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Abstract

▪ Abstract 

Earth continues to have a third of the ice that it had at the peak of the last ice age, although that ice continues to decrease, as it has, overall, for the past 18,000 years. Over the last 100 years, the retreat signal has been especially strong in ice shelves of the Arctic and along the Antarctic Peninsula, with a more mixed signal elsewhere. For instance, since the early 1990s, the massive Greenland and Antarctic ice sheets have thinned along the coasts but thickened in the interior, and since the late 1970s, sea ice has decreased in the Arctic but increased (slightly) in the Antarctic. Major difficulties in the interpretations of the climate record come from the high interannual variability of most cryosphere components and the lack of consistent long-term global data records; the latter problem is now being slowly remedied, in part, through satellite technology.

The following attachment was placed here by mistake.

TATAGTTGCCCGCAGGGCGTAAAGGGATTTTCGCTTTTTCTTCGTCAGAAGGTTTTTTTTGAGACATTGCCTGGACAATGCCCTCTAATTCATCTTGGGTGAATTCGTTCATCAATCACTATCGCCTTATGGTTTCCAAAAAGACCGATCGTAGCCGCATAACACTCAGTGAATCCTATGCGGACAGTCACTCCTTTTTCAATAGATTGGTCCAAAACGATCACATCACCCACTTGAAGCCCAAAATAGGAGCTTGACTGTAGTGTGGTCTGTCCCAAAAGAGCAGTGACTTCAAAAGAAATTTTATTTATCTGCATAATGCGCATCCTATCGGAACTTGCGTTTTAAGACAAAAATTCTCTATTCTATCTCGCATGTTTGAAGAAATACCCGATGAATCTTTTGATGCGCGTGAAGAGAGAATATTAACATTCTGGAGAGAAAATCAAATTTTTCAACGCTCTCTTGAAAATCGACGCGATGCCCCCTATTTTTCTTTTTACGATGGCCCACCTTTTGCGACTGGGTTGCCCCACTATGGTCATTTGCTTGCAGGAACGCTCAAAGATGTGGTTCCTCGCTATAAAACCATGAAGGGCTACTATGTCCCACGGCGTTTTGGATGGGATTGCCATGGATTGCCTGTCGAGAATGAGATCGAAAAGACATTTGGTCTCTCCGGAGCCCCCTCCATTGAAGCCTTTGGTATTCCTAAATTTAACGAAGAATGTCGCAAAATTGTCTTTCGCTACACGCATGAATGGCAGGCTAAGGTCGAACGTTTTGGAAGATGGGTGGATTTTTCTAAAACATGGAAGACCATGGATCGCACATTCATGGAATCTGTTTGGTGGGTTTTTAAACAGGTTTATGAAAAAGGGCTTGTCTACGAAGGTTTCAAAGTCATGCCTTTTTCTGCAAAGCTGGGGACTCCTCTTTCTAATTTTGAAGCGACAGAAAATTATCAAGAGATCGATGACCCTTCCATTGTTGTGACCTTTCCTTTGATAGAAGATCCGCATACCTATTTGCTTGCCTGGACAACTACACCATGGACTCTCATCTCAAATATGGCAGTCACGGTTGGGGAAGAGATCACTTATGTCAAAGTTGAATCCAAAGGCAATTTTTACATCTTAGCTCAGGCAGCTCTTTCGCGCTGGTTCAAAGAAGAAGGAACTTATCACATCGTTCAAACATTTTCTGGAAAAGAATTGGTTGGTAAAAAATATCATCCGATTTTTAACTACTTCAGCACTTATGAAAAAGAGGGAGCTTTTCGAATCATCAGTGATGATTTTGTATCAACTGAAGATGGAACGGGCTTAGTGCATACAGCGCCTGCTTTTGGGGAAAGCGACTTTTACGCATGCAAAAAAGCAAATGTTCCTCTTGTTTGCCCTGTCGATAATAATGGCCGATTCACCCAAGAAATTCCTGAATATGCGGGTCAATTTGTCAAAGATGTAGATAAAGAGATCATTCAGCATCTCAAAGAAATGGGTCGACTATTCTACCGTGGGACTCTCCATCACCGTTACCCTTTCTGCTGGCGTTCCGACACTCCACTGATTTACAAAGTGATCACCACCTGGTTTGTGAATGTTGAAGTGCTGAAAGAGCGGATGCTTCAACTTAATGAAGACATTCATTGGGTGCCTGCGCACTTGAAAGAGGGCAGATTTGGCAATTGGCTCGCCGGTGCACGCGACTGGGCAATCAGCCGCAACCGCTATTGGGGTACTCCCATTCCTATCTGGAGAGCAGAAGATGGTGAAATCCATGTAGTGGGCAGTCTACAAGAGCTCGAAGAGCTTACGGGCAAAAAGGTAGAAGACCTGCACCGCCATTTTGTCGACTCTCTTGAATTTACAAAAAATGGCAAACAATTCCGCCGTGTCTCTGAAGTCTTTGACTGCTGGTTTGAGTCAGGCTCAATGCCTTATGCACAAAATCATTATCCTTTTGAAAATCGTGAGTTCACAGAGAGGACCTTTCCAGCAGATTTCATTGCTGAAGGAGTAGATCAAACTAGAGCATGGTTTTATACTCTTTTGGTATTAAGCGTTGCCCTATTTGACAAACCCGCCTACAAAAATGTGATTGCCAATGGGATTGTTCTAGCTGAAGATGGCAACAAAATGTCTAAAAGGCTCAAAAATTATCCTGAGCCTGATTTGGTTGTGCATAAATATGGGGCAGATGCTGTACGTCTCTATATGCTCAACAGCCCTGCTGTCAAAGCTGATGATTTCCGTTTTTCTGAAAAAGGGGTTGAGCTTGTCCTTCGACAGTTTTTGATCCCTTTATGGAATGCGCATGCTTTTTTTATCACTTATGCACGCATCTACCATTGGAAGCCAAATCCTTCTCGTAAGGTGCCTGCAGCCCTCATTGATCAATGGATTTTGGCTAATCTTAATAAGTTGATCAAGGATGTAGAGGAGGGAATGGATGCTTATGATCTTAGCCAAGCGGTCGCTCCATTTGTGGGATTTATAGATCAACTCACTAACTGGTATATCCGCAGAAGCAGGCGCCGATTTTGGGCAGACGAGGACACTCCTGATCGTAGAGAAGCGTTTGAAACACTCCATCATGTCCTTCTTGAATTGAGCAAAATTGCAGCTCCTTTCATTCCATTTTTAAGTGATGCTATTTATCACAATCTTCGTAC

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/content/journals/10.1146/annurev.energy.31.041105.095552
2006-11-21
2024-04-12
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  • Article Type: Review Article
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